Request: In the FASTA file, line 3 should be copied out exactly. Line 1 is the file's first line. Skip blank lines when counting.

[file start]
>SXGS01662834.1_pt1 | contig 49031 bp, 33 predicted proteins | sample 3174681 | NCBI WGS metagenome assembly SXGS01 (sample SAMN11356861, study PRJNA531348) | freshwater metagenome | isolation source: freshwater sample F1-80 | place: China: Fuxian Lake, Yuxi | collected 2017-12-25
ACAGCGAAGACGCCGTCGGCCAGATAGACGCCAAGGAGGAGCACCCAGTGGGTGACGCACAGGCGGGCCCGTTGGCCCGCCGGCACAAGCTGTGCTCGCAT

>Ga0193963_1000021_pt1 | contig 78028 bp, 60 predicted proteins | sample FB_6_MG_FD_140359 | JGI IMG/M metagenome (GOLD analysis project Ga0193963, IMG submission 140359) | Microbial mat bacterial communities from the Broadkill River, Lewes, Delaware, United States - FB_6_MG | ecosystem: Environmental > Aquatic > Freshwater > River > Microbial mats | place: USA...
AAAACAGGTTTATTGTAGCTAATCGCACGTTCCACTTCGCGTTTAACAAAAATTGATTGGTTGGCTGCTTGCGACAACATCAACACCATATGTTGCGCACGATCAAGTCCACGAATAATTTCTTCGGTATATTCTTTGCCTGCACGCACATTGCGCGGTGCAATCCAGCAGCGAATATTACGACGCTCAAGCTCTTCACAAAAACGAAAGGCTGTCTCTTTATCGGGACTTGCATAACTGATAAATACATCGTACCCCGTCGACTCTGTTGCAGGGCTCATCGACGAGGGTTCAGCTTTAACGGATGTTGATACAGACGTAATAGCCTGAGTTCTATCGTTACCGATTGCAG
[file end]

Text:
>Ga0193963_1000021_pt1 | contig 78028 bp, 60 predicted proteins | sample FB_6_MG_FD_140359 | JGI IMG/M metagenome (GOLD analysis project Ga0193963, IMG submission 140359) | Microbial mat bacterial communities from the Broadkill River, Lewes, Delaware, United States - FB_6_MG | ecosystem: Environmental > Aquatic > Freshwater > River > Microbial mats | place: USA...